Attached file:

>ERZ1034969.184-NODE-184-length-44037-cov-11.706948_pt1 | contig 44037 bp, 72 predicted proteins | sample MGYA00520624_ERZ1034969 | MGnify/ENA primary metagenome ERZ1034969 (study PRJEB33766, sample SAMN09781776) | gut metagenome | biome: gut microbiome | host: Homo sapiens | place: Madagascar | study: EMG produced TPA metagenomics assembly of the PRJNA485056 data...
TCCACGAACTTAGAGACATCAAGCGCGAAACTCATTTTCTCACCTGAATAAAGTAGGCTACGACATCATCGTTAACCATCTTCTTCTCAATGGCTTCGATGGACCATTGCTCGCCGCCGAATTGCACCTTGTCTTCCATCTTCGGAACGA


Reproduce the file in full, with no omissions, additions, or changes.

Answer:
>ERZ1034969.184-NODE-184-length-44037-cov-11.706948_pt1 | contig 44037 bp, 72 predicted proteins | sample MGYA00520624_ERZ1034969 | MGnify/ENA primary metagenome ERZ1034969 (study PRJEB33766, sample SAMN09781776) | gut metagenome | biome: gut microbiome | host: Homo sapiens | place: Madagascar | study: EMG produced TPA metagenomics assembly of the PRJNA485056 data...
TCCACGAACTTAGAGACATCAAGCGCGAAACTCATTTTCTCACCTGAATAAAGTAGGCTACGACATCATCGTTAACCATCTTCTTCTCAATGGCTTCGATGGACCATTGCTCGCCGCCGAATTGCACCTTGTCTTCCATCTTCGGAACGA